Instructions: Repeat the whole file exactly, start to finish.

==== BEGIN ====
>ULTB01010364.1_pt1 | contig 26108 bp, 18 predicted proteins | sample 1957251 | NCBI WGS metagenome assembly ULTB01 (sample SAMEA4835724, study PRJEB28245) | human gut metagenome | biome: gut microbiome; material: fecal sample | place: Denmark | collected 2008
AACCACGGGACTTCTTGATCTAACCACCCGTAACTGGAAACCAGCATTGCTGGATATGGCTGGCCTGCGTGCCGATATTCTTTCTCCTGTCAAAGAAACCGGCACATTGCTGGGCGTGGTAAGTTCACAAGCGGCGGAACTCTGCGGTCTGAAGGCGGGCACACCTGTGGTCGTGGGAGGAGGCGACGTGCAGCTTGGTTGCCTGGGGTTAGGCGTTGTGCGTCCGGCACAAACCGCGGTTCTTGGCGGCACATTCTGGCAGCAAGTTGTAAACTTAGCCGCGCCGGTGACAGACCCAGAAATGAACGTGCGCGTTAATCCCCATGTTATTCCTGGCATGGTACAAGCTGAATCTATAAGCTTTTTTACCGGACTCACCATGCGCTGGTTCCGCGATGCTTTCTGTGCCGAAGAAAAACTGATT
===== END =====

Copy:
>ULTB01010364.1_pt1 | contig 26108 bp, 18 predicted proteins | sample 1957251 | NCBI WGS metagenome assembly ULTB01 (sample SAMEA4835724, study PRJEB28245) | human gut metagenome | biome: gut microbiome; material: fecal sample | place: Denmark | collected 2008
AACCACGGGACTTCTTGATCTAACCACCCGTAACTGGAAACCAGCATTGCTGGATATGGCTGGCCTGCGTGCCGATATTCTTTCTCCTGTCAAAGAAACCGGCACATTGCTGGGCGTGGTAAGTTCACAAGCGGCGGAACTCTGCGGTCTGAAGGCGGGCACACCTGTGGTCGTGGGAGGAGGCGACGTGCAGCTTGGTTGCCTGGGGTTAGGCGTTGTGCGTCCGGCACAAACCGCGGTTCTTGGCGGCACATTCTGGCAGCAAGTTGTAAACTTAGCCGCGCCGGTGACAGACCCAGAAATGAACGTGCGCGTTAATCCCCATGTTATTCCTGGCATGGTACAAGCTGAATCTATAAGCTTTTTTACCGGACTCACCATGCGCTGGTTCCGCGATGCTTTCTGTGCCGAAGAAAAACTGATT